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    Re: Lunar trouble, need help
    From: George Huxtable
    Date: 2008 Jun 16, 10:46 +0100

    I'm sure Frank has put his finger on the answer to Jeremy's odd lunar 
    distances, and the way to readjust them, especially as Jeremy isn't sure, 
    now, whether Moon and Sun were side-by-side, or superimposed. That settles 
    the matter, as I see it; they must have been superimposed..
    But Jeremy's observations raise a few more matters of interest.
    First, his prowess with a sextant is most impressive, a standard I could 
    never have matched even in the days when my eyesight was much sharper than 
    it is now. With time-intervals of 30, 40, 50 seconds or so he has taken 
    precise observations of different bodies, with differing sextant 
    orientations, from at sea, and got precise answers (when readjusted). I 
    wonder what magnification of scope he was using, if his on-board equipment 
    equipment offers a choice.
    He wrote-
    "I shot an altitude of the sun, then the moon, then 5 lunar distances, 
    followed by another sun and finally another moon altitude.  (in retrospect, 
    I should have shot the 2nd moon first then finally the second sun)."
    Yes, his "retrospect" is correct; that would have put the mean timing of 
    Moon altitude and the mean timing of  Sun altitude both very close to the 
    same moment as the mean time of the lunar distances.
    and added-
    "My first trouble was with the moon altitudes.  The Hs of the sun was nearly 
    2x and on opposite bearings as the moon so I was getting massive flashes of 
    the sun where it hit my horizon mirror and bounced back through the scope. 
    I have a feeling that my altitudes of the moon are none too accurate."
    Well, they don't need to be VERY accurate, because they are needed only to 
    calculate a correction. But I am interested in his problem of sunlight 
    getting into the scope, and the way he has explained it.
    Yes, sunlight can be a real problem when observing Moon altitudes, 
    especially when the two bodies are nearly opposite in azimuth. But Jeremy 
    also refers to "The Hs of the sun was nearly 2x and on opposite bearings as 
    the moon". But it wasn't; the Moon was roughly twice the altitude of the 
    Sun! And is the height of the body being observed relevant anyway? I think 
    not. The problem is at its worst when the Sun can just peep around the edges 
    of the index mirror, and illuminate the horizon mirror with scattered light 
    (but direct light is usually masked out by the frames), and that always 
    occurs at a Sun altitude of around 60�, depending a bit on the details of 
    the sextant design. In this case the Sun was only at 33 deg altitude, behind 
    the observer, so the light was coming in around the side of his head, or 
    over it, but just how was it getting into the scope so badly? Just what was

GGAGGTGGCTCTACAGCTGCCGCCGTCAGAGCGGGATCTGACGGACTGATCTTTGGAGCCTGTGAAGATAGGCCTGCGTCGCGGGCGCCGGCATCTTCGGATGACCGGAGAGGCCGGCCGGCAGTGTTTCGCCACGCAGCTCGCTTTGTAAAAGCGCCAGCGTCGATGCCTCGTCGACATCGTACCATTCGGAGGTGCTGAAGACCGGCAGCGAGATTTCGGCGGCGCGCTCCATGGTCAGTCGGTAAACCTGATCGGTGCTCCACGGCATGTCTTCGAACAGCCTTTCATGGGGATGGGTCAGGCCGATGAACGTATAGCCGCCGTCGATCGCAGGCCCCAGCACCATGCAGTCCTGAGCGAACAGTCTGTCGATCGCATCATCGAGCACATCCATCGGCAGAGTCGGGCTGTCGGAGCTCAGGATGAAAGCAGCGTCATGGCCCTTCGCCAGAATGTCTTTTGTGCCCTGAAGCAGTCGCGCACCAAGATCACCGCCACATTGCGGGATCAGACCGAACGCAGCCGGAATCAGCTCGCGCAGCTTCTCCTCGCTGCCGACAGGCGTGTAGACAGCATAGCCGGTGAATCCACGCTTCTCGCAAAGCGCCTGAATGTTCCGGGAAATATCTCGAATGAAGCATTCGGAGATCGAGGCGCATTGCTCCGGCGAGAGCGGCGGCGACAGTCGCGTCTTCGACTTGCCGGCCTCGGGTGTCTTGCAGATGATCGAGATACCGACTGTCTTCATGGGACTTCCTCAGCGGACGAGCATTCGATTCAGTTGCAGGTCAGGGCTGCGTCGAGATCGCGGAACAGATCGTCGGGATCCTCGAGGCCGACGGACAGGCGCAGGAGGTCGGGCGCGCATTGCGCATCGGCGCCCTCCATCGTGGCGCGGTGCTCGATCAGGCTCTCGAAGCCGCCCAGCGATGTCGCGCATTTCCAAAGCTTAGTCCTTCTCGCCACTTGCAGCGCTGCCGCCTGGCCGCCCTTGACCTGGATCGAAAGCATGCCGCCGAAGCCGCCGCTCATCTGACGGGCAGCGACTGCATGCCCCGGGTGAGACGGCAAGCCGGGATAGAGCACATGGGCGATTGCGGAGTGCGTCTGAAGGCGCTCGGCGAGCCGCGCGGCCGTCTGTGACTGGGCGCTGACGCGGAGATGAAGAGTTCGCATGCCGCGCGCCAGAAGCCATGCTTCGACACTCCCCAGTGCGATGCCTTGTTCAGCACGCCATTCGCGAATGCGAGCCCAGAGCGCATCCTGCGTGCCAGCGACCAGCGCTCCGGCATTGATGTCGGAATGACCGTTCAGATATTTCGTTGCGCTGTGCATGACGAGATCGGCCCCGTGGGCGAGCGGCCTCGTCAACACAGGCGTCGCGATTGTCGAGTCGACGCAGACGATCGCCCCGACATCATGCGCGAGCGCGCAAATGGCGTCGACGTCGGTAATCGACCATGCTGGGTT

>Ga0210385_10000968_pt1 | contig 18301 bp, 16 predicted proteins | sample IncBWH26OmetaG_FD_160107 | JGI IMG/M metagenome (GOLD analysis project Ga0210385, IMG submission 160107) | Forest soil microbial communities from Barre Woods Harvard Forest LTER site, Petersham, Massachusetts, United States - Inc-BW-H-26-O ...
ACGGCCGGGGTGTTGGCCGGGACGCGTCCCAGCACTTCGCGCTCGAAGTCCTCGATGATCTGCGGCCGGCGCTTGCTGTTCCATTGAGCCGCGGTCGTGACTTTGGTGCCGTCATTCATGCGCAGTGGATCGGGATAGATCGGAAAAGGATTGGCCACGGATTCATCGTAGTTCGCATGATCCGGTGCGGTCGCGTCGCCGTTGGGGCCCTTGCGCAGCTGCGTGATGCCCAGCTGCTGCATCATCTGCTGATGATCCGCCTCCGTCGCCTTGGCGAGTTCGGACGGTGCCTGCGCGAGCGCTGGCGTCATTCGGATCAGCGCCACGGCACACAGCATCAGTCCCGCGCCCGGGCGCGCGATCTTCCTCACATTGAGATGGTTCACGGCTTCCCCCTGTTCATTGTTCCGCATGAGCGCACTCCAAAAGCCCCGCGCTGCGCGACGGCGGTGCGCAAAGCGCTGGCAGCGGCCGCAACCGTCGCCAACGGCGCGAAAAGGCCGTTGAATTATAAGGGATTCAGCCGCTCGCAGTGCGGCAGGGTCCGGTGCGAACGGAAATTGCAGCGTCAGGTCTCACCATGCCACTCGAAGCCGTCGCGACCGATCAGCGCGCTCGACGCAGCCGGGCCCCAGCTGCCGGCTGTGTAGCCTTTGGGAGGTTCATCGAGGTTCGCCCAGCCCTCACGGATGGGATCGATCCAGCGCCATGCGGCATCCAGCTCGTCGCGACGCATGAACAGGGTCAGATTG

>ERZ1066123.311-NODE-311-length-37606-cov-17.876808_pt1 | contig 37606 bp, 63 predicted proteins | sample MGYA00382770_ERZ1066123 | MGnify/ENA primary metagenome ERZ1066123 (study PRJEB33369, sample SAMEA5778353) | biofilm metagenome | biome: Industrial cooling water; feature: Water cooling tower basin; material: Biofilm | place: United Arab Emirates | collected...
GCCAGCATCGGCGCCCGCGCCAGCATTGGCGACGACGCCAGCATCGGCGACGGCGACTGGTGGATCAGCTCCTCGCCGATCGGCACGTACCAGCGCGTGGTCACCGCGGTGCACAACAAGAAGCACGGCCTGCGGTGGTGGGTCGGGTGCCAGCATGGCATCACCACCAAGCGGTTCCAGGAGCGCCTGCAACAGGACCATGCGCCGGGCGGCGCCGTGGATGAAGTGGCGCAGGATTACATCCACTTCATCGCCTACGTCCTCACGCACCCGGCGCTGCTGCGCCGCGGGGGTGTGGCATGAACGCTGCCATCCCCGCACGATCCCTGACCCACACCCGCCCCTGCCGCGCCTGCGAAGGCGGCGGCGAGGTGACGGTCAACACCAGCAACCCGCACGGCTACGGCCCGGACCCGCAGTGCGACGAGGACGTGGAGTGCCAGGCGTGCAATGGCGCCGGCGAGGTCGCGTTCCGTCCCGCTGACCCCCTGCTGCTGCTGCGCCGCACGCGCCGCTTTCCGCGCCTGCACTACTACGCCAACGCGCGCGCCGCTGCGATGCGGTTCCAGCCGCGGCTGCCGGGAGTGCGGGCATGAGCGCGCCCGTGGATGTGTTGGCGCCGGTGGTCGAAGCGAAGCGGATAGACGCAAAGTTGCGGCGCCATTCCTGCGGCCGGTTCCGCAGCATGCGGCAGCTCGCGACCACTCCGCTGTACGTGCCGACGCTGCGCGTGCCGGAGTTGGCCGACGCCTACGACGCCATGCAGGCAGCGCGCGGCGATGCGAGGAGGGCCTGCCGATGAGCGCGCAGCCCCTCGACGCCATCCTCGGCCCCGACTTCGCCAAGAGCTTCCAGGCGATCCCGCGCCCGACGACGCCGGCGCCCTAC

the sunlight bouncing off? Is Jeremy clear about that?
    By stating chronometer times of GMT, Jeremy has pre-empted the answer, of 
    course. If you know your GMT, there's no need for a lunar;  you can simply 
    cross position lines from the measured altitudes of Sun and Moon, and get a 
    much more precise answer, in both lat and long, that a lunar could ever 
    provide. The only point of taking a lunar is to determine GMT (and rather 
    imprecisely, at that) and correct your on-board clock from it. Then, armed 
    with that time, you can work out the true position of one or more bodies, 
    measure altitudes, and cross the resulting position lines. Of course, in 
    this case, he wasn't setting us an exercise, he was asking for our help ( 
    and got it, I'm pleased to see).
    I'm still a bit puzzled by Kent Nordstrom's calculations. He wrote, in 5462,
    "...In my calculation I have
    assumed that the LD was measured on the nearest edges on both the moon and
    the sun. This means that in the calculation the semi-diameters for both
    bodies have been added to the measured distance, for the moon +15m 25s and
    for the sun +15m 45s."
    Well, leave aside the fact that we now know the lunar distance was measured 
    somewhat differently, and accept Kent's original numbers, which were-
     "mean LD 86 d 10 m 18 s (same as Jeremy)
    After reduction of altitudes and distance (my old fashioned way) is
    -         distance 86d 14m 45,64s"
    Kent would then have added two those semidiameters, totalling 31'10", to the 
    stated LD of 86� 10' 45", to end up with a LD between centres of 86� 41' 
    55", and then put that through the clearing process for refraction and 
    parallax, ending up with 86� 14' 46"  (neglecting here that 2nd difference). 
    I am just very surprised by that result. As Frank has pointed out, when LD 
    is near 90�, it is little-affected by such corrections, yet here the 
    clearing process has resulted in a change of over 27'.
    Of course, now we have to recalculate the whole thing from a different 
    starting-point anyway, so there may not be much virtue in chasing-down those 
    contact George Huxtable at george@huxtable.u-net.com
    or at +44 1865 820222 (from UK, 01865 820222)
    or at 1 Sandy Lane, Southmoor, Abingdon, Oxon OX13 5HX, UK.
    Navigation List archive: www.fer3.com/arc
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